What is the problem?
Every day, people interested in privacy and information security ask questions on different websites (e.g., on this forum, on Reddit, on GitHub, in the Fediverse).
While there are actually some practices in information security that are widely considered good, data protection and privacy are anything but globally standardized. Moreover, as pointed out by Claudio Guarnieri (Amnesty International) at the 2019 Honeynet Project Annual Workshop, most good practices only consider the Western culture. Therefore, the terms “secure” and “privacy-friendly” are at least whishy-washy.
However, some people replying to these questions present their recommendations as “the only truth” and “the most secure and most private way to go”, totally ignoring any threat models or use cases.
Windows? How dare you?
Somebody asks for ways to secure Windows. Then, some answers are like “Windows, seriously? How dare you? Migrate to Linux! It is the most secure and most private operating system.” (Also see Toxic User Mentality?)
The person then asks, “Are there any disadvantages when switching to Linux?”. People answer: “No, there are absolutely no disadvantages.” So what if this person wants to play their favorite games that are only available for Windows? What if this person needs software in general that is only available for Windows? What if this person runs into problems after switching to Linux? Then, oftentimes answers are like “Ugh, works for me, so these are your problems.”
Furthermore, Linux isn’t a specific operating system, but a family of operating systems based on the Linux kernel. There are hundreds of different Linux distributions and most come with their own pros and cons (see What Linux distro do you all use?).
Even Linux users can’t agree on “the best” Linux distribution, and recommendations look like:
- Person B: Use Ubuntu!
- Person C: No, don’t use Ubuntu! They are sending data to Amazon! Use Debian!
- Person D: No, don’t use Debian! They are shipping old packages! Use Arch Linux!
- Person E: No, don’t use Arch Linux! It isn’t beginner-friendly! Use Linux Mint!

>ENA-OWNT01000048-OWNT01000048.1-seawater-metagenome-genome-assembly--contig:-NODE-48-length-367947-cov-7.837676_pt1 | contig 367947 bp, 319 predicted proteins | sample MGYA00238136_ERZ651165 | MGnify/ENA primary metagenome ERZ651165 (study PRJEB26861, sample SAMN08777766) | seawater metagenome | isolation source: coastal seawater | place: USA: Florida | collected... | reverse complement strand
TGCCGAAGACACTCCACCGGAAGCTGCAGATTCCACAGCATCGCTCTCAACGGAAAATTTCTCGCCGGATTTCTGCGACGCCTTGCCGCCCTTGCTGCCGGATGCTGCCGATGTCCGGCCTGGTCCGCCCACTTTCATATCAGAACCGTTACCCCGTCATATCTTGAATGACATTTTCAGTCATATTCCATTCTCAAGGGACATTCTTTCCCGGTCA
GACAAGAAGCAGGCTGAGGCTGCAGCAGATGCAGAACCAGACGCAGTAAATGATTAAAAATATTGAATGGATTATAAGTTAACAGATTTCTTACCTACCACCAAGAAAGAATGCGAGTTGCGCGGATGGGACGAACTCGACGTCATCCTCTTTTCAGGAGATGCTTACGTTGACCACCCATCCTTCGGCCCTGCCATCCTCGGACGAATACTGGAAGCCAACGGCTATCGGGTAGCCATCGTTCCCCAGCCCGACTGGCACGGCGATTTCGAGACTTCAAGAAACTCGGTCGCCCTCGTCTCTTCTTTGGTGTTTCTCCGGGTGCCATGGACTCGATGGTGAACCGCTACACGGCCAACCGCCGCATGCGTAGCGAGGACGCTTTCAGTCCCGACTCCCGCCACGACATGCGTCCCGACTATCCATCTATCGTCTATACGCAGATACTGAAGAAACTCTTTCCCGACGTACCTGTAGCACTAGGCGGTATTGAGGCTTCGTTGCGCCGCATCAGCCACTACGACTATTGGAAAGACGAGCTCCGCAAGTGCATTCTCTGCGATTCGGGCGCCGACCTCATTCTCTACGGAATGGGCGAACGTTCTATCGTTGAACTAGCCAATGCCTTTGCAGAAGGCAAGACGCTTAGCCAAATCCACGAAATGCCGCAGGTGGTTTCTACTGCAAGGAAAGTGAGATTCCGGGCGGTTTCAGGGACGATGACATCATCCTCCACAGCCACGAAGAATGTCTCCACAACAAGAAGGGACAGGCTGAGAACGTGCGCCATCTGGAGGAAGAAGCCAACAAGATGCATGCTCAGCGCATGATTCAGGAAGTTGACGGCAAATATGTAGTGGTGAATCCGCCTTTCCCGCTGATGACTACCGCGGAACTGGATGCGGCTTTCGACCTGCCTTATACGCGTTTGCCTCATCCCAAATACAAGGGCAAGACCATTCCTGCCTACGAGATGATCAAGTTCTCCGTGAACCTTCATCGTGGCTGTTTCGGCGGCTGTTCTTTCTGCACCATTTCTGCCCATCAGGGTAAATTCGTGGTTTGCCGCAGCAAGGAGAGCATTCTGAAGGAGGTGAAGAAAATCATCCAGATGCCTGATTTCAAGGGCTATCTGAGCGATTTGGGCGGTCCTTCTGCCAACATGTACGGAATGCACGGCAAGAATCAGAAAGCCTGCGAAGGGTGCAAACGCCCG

An endless stream of instant messengers
Somebody asks for a secure instant messenger. Immediately, people list dozens of different instant messengers. Everybody claims that their favorite messenger is the most secure and most private one.
Then, the journey starts again:
- Person B: Use Signal!
- Person C: No, don’t use Signal! It uploads your phone book and you need a phone number!
- Person D: Not true! You can use Signal without read access to the phonebook and provide a burner phone number!
- Person E: Yeah, but is centralized! You must use decentralized messengers! Use Matrix!
- Person F: No, don’t use Matrix! It is awful, broken and an XMPP clone! Stay with messengers based on XMPP! There are clients for every operating system!
- Person G: No, don’t use XMPP! Server admins can see and modify all of your contacts, groups, and much more!
- Person H: Bullshit! You can host your own server and use OMEMO! Then you are safe!
- Person I: I can’t use XMPP-based messengers since they don’t work on my iPhone!
- Person H: Oh, how can you seriously use an iPhone? Switch to Android!
These are only two examples of a phenomenon that oftentimes can be observed: Everybody considers their opinion to be “the only truth”, and ignores valid points of others. Some people then provide out-of-date blog posts or stories written by non-technical people (who never verified their claims) to prove their points.
However, is all of this helpful for the person who originally asked something different? Presumably this isn’t the case.
What could be a solution?
As originally suggested on GitHub, PTIO should introduce a transparent catalog of criteria for software and services. For services, there are already suggestions by @LizMcIntyre . Furthermore, PTIO should define a list of typical threats that need to be considered when evaluating software and services. Finally, recommendations should come with sources for statements and recommendations should be regularly and transparently reviewed.
Besides, discussions are really fragmented at the moment: There is Reddit, there is this forum, there is GitHub, and there are likely other platforms where people discuss the same problems over and over again. So maybe there is a way to centralize such discussions.